It is really important to know that at least half of those who suffer from a birth trauma also report that there are positive changes in their lives afterwards, this is called post traumatic growth. This might mean seeing yourself as stronger afterwards, as having new strength and resilience or of using your story to help others by campaigning or offering peer support.
Q. What else is out there for a woman dealing with birth trauma?
There are many ways to seek help. The biggest hardest step for most women is to let someone know how you feel, this can feel really scary and often women fear being judged or seen as a bad mum, please can I be clear here, you can mourn the birth you had and still be an amazing mum.
The first thing is to find someone you can trust to talk to, it might be your partner, a friend, your mum, a GP or physiotherapist.
There are so many things that can heal trauma. Many of these can be accessed via the NHS but sometimes there are long waiting lists or services are not available so many women do end up sourcing some of their care privately which of course not everyone on maternity leave can afford.
For many women a good starting point is therapy and you can source a good trauma specialist therapist local to you. This usually uses CBT, Cognitive behavioural Therapy and sometimes a therapy called EMDR.
For birth trauma support online please see:
There are some great helplines where you can be anonymous and speak freely, these include PANDAS which is staffed by women with their own experience of mental ill health and AIMS which gives support and is independent to the NHS. http://www.pandasfoundation.org.uk
Other ways to heal can include medication, exercise, diet, supplements, CBD or scar massage or physiotherapy. Trauma is often held in our bodies so movement of all kinds can really help, I wish every woman had a specialist women’s physiotherapist after birth as a routine part of her care.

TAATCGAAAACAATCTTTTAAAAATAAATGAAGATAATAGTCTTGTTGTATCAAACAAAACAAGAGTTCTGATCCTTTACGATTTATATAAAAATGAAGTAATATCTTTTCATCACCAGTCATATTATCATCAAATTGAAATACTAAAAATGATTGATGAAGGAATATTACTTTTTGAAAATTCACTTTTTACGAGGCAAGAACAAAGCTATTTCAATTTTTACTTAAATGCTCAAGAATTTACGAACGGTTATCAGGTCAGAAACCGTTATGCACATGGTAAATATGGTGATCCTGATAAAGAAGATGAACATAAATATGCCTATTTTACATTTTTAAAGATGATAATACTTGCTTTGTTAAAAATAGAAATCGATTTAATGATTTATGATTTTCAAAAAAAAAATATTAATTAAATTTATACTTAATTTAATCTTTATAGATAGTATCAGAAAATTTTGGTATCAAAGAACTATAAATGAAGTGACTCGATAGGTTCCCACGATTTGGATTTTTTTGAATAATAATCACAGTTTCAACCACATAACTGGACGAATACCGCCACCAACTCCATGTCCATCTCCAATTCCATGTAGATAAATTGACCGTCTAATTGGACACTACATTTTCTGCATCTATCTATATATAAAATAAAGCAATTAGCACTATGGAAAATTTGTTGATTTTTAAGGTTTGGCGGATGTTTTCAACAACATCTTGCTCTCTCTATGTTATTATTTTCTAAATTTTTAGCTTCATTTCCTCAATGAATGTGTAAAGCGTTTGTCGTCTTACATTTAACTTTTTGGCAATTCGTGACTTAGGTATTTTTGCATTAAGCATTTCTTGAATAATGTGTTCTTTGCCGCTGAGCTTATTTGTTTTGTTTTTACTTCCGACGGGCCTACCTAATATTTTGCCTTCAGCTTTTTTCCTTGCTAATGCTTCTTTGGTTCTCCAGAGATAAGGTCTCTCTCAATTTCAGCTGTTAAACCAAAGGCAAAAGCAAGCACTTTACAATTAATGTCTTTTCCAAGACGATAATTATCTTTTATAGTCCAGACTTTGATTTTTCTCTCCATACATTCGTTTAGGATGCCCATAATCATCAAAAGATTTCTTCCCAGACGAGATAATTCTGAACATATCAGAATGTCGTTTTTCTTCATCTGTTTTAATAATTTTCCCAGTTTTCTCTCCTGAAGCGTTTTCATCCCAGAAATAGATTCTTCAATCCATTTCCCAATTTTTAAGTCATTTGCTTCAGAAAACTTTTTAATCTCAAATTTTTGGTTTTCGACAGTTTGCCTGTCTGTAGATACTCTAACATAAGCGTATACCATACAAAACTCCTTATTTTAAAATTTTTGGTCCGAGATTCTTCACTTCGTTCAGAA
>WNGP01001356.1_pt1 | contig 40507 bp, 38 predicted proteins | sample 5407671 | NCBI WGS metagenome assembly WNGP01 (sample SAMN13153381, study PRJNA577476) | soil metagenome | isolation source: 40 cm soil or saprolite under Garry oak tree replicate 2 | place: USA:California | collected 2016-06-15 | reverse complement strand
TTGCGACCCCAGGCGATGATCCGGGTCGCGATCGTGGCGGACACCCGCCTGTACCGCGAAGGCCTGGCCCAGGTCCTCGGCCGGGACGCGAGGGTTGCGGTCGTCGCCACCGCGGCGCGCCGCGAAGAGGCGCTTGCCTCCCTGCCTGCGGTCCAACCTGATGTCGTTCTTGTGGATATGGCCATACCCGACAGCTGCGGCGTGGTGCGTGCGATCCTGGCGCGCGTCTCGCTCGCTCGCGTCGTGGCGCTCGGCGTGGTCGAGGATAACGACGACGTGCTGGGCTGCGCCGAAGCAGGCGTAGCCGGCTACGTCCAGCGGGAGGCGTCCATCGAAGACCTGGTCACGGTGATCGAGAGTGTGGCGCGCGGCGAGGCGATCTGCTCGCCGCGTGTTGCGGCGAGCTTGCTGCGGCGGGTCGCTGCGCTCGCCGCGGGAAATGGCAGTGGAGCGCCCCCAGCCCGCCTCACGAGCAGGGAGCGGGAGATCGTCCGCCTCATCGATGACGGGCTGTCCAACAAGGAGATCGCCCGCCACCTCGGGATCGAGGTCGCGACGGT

You need to be able to safely tell someone your story and have them hear you, then discuss all the treatment choices so you can be informed to know what is available and what you feel would be the best mix for you to heal.
Q. What services are you involved with currently that can help women with birth trauma?
I am hugely involved with Make Birth Better and on my own instagram write and post about birth trauma all the time.
I am always open to anyone messaging me for advice or support, please don’t ever be afraid to contact me if I can help.
I also see women online or face to face in London to hear their birth stories and map out a treatment plan for them.
I also see a huge part of my role as trauma prevention, so for me this means teaching and training students of midwifery or obstetricians so that they learn how their actions with a woman in birth could cause trauma. So often it’s little things that make such a huge difference for women, kindness, warmth, touch, kind and positive words, we must get these right!